People who have had healthcare postponed due to the coronavirus pandemic could be treated at the hospital constructed to help Scotland fight the virus.
The £38m NHS Louisa Jordan was built at the SEC in Glasgow in April but it has not been needed during the outbreak.
Health Secretary Jeane Freeman said the facility will help the NHS "recover" from the effects of the virus response.
It will initially be open to some orthopaedic outpatients this month.
If the appointments are judged to be "clinically successful" and patients are satisfied, the hospital could be used to provide a wide range of delayed planned healthcare.
Staff training, teaching and examinations will also be held in the large building as there is plenty of space for social-distancing.
But if it is needed to deal with a second spike of coronavirus, the Scottish government said it could by ready to accept Covid patients with a few days' notice.
More than 27,000 people have not been able to have their planned hospital treatments over the past 14 weeks, according to figures from Public Health Scotland.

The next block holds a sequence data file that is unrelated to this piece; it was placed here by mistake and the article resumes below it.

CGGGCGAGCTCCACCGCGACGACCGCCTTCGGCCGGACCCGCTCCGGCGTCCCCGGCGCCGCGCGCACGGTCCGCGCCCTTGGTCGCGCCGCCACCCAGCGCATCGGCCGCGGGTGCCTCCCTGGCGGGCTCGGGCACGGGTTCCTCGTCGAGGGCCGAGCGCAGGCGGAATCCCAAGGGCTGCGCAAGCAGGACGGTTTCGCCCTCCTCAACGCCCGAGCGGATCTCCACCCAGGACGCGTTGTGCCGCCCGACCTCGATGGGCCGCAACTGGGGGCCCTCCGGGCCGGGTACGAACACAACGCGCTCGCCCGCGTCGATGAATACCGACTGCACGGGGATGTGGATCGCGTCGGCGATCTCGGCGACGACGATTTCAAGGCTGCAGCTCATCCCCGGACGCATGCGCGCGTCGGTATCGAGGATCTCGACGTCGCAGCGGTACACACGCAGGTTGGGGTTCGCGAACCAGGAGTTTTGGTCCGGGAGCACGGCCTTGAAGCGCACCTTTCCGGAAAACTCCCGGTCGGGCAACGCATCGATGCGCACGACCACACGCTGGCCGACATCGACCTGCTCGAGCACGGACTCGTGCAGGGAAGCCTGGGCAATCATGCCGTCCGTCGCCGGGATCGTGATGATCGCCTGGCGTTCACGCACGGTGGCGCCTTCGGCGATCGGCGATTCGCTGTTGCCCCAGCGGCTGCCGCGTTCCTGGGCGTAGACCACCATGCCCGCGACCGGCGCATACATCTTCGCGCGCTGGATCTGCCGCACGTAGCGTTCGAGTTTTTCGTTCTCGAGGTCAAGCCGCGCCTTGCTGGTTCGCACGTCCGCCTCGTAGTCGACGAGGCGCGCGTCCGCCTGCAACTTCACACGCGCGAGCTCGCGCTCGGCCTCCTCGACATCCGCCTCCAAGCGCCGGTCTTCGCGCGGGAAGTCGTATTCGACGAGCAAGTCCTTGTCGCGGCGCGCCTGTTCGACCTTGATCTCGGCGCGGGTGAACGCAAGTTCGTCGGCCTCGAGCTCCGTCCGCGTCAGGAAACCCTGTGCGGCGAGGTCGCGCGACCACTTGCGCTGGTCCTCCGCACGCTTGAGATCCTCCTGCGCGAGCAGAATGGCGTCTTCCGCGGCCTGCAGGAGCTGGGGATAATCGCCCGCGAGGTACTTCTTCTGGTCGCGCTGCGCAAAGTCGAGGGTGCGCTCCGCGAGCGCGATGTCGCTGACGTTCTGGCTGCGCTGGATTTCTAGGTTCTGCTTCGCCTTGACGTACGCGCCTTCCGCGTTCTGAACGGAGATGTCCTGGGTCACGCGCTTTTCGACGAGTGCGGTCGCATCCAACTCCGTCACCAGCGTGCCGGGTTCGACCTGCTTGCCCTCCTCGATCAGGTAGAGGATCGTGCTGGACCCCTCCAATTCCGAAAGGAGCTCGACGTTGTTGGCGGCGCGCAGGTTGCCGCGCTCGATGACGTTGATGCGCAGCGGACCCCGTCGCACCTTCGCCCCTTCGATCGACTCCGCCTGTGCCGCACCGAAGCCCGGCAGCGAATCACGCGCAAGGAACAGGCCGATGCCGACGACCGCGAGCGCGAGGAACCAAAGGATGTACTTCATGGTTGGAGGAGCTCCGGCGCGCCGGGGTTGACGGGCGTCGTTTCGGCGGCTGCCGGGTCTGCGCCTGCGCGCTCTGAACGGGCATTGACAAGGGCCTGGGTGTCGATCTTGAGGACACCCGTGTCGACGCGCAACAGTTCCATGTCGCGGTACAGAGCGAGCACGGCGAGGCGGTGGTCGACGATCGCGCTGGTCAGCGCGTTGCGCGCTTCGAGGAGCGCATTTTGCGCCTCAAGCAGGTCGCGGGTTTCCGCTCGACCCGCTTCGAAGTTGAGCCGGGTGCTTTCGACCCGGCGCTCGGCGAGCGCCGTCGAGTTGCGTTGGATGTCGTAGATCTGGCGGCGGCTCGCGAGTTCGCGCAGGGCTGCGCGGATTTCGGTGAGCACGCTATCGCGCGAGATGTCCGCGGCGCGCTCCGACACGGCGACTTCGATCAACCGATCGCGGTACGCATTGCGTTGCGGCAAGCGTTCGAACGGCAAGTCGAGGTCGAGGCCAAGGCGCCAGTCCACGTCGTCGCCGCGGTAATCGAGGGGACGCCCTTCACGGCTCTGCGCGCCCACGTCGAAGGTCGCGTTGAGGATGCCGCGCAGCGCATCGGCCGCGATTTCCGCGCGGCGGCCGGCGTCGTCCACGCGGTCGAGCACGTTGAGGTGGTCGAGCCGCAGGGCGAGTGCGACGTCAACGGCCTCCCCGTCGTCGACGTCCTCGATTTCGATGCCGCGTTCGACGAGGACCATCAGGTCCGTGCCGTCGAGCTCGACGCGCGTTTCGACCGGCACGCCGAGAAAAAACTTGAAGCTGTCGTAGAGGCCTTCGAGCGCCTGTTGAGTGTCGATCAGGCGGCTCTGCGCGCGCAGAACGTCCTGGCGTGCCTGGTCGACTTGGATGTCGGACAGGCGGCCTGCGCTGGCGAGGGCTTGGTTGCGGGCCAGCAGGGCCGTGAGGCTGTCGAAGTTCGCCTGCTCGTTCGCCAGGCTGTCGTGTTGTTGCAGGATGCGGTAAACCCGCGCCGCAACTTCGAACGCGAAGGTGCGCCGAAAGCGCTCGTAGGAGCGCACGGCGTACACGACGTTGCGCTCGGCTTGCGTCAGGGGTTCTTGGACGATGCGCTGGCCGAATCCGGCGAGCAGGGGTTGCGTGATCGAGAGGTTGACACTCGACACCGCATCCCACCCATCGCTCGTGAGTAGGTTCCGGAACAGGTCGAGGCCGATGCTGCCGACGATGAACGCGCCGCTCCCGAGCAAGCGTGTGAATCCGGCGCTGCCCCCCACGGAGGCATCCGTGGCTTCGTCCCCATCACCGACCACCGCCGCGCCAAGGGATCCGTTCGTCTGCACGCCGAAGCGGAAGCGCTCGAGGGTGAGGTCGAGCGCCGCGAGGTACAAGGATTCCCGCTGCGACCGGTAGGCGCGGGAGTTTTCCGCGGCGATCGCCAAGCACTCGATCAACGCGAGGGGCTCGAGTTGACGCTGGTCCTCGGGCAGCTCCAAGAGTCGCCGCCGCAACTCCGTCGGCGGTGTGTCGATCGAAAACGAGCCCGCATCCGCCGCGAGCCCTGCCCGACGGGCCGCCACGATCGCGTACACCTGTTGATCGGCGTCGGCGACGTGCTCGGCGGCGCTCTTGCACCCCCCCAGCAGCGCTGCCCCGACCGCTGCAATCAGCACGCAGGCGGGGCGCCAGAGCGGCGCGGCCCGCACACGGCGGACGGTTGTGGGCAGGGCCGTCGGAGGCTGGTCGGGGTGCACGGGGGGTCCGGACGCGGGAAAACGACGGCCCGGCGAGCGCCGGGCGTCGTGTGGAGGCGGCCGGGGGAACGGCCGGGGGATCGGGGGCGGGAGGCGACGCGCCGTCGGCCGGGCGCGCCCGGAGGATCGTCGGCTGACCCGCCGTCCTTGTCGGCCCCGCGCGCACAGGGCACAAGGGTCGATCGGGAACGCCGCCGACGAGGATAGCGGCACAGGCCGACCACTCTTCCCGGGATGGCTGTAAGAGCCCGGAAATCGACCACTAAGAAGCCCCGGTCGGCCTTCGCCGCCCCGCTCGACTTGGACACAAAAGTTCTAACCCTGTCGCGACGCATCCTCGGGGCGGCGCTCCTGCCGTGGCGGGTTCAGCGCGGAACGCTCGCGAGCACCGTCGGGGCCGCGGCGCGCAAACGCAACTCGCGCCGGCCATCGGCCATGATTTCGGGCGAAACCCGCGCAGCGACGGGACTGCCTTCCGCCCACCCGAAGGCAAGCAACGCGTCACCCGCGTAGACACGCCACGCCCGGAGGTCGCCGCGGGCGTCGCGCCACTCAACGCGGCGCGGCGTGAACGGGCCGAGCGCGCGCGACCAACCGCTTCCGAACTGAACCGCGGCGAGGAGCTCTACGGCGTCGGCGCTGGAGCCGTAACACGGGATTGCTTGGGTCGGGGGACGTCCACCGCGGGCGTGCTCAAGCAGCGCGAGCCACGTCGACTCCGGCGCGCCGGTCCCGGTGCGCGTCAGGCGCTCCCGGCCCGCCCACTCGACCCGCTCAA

They were paused - along with screening services - at the beginning of the coronavirus crisis in a bid to ensure there was enough capacity in the NHS to deal with the pandemic.
Some services are starting again, with hip and knee replacements among procedures resuming at the Golden Jubilee Hospital in Clydebank .
The health minister said the Louisa Jordan could also play a vital role in tackling the backlog.
"As we begin to resume some paused NHS services safely, carefully and in a series of stages, this national hospital will play an important role in helping our NHS recover by providing planned healthcare for non-Covid outpatients," Ms Freeman said.
"It will also ensure the sustainability of our NHS workforce as the clinical setting, alongside the ability to maintain physical distancing, will allow undergraduates and postgraduates to carry out training, teaching and examinations, and support training for the wider health and social care workforce in Scotland.
"By continuing to follow the clear public health advice, we can continue to suppress this virus in Scotland."
The Louisa Jordan was built in less than two weeks to offer extra capacity to the NHS in dealing with the predicted influx of patients with coronavirus symptoms.
A total of 1,036 bed bays were built and it was initially able to treat 300 patients.
It was named after a Glasgow-born nurse who died in Serbia in 1915 during World War One while working in a hospital.